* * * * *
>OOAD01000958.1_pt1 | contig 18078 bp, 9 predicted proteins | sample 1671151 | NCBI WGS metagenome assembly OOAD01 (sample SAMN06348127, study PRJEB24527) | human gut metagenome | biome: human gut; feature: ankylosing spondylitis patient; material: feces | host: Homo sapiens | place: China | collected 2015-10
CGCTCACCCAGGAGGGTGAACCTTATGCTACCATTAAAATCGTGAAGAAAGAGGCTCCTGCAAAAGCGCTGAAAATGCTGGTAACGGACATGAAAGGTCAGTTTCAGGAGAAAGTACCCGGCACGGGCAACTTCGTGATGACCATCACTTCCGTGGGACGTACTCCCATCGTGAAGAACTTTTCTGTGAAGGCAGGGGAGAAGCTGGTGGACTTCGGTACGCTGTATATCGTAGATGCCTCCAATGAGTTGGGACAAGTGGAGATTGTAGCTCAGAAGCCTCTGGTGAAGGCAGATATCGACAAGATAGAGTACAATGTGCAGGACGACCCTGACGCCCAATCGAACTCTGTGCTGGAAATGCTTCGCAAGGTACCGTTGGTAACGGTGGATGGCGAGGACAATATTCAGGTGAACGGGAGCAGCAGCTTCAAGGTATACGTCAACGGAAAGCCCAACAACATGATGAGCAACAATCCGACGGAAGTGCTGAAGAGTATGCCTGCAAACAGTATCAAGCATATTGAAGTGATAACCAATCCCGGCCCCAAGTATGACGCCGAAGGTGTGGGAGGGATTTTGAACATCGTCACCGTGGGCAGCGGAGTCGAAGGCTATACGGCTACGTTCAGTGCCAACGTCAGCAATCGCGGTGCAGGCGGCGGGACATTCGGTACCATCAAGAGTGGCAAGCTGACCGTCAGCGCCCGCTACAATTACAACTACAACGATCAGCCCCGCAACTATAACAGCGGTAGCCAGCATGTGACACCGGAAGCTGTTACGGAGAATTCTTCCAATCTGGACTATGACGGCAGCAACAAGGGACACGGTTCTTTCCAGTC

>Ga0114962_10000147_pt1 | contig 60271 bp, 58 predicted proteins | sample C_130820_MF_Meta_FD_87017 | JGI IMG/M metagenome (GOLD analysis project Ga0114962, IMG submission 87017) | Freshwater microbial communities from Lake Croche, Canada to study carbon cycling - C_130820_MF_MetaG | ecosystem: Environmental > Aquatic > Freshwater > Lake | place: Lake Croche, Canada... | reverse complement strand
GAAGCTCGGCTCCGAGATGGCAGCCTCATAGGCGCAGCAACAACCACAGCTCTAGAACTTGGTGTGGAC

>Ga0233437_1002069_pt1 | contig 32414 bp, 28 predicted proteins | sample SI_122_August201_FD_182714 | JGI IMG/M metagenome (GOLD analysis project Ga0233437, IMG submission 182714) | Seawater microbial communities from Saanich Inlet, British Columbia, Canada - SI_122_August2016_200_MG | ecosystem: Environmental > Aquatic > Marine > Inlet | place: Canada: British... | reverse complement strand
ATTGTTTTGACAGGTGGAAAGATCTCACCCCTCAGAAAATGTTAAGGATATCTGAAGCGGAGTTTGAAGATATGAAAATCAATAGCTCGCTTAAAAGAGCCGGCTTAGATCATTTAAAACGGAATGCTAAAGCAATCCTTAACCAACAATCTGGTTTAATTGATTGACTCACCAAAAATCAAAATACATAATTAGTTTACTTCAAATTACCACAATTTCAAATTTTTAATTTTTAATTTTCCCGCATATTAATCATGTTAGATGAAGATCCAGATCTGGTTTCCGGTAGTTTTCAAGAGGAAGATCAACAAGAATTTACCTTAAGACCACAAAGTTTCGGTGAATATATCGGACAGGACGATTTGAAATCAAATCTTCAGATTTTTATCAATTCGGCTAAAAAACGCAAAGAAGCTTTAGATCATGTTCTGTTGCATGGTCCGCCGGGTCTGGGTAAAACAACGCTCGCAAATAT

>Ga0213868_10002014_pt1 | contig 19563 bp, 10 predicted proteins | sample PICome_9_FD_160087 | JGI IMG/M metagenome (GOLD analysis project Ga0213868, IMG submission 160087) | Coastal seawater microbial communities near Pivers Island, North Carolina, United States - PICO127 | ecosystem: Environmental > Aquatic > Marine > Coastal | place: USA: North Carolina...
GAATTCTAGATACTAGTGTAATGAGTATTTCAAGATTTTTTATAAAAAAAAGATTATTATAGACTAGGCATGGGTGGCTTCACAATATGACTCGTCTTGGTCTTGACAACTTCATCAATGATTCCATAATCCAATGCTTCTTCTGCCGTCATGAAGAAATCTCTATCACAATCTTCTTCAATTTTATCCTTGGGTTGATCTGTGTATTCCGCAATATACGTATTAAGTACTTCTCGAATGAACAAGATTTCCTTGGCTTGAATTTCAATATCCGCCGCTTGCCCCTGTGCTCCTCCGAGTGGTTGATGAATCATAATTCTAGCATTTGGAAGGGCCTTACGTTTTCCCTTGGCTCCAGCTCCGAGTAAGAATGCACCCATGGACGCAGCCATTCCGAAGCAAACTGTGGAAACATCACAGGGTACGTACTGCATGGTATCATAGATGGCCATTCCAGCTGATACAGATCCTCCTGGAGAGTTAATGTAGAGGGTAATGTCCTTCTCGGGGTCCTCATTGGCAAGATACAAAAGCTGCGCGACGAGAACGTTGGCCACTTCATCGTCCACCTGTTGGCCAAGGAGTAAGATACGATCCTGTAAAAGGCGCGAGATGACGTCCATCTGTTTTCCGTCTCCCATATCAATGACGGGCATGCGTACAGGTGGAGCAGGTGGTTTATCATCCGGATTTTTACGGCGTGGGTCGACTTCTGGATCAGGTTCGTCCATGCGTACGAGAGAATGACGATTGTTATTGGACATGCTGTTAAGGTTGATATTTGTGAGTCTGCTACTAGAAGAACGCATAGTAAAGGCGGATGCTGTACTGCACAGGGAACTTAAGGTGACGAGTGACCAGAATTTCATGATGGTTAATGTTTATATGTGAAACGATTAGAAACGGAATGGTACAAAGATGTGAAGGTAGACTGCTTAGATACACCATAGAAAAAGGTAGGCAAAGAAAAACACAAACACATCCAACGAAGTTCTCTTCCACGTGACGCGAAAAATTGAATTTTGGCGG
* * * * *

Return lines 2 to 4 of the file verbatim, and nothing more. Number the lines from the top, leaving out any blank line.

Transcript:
CGCTCACCCAGGAGGGTGAACCTTATGCTACCATTAAAATCGTGAAGAAAGAGGCTCCTGCAAAAGCGCTGAAAATGCTGGTAACGGACATGAAAGGTCAGTTTCAGGAGAAAGTACCCGGCACGGGCAACTTCGTGATGACCATCACTTCCGTGGGACGTACTCCCATCGTGAAGAACTTTTCTGTGAAGGCAGGGGAGAAGCTGGTGGACTTCGGTACGCTGTATATCGTAGATGCCTCCAATGAGTTGGGACAAGTGGAGATTGTAGCTCAGAAGCCTCTGGTGAAGGCAGATATCGACAAGATAGAGTACAATGTGCAGGACGACCCTGACGCCCAATCGAACTCTGTGCTGGAAATGCTTCGCAAGGTACCGTTGGTAACGGTGGATGGCGAGGACAATATTCAGGTGAACGGGAGCAGCAGCTTCAAGGTATACGTCAACGGAAAGCCCAACAACATGATGAGCAACAATCCGACGGAAGTGCTGAAGAGTATGCCTGCAAACAGTATCAAGCATATTGAAGTGATAACCAATCCCGGCCCCAAGTATGACGCCGAAGGTGTGGGAGGGATTTTGAACATCGTCACCGTGGGCAGCGGAGTCGAAGGCTATACGGCTACGTTCAGTGCCAACGTCAGCAATCGCGGTGCAGGCGGCGGGACATTCGGTACCATCAAGAGTGGCAAGCTGACCGTCAGCGCCCGCTACAATTACAACTACAACGATCAGCCCCGCAACTATAACAGCGGTAGCCAGCATGTGACACCGGAAGCTGTTACGGAGAATTCTTCCAATCTGGACTATGACGGCAGCAACAAGGGACACGGTTCTTTCCAGTC

>Ga0114962_10000147_pt1 | contig 60271 bp, 58 predicted proteins | sample C_130820_MF_Meta_FD_87017 | JGI IMG/M metagenome (GOLD analysis project Ga0114962, IMG submission 87017) | Freshwater microbial communities from Lake Croche, Canada to study carbon cycling - C_130820_MF_MetaG | ecosystem: Environmental > Aquatic > Freshwater > Lake | place: Lake Croche, Canada... | reverse complement strand
GAAGCTCGGCTCCGAGATGGCAGCCTCATAGGCGCAGCAACAACCACAGCTCTAGAACTTGGTGTGGAC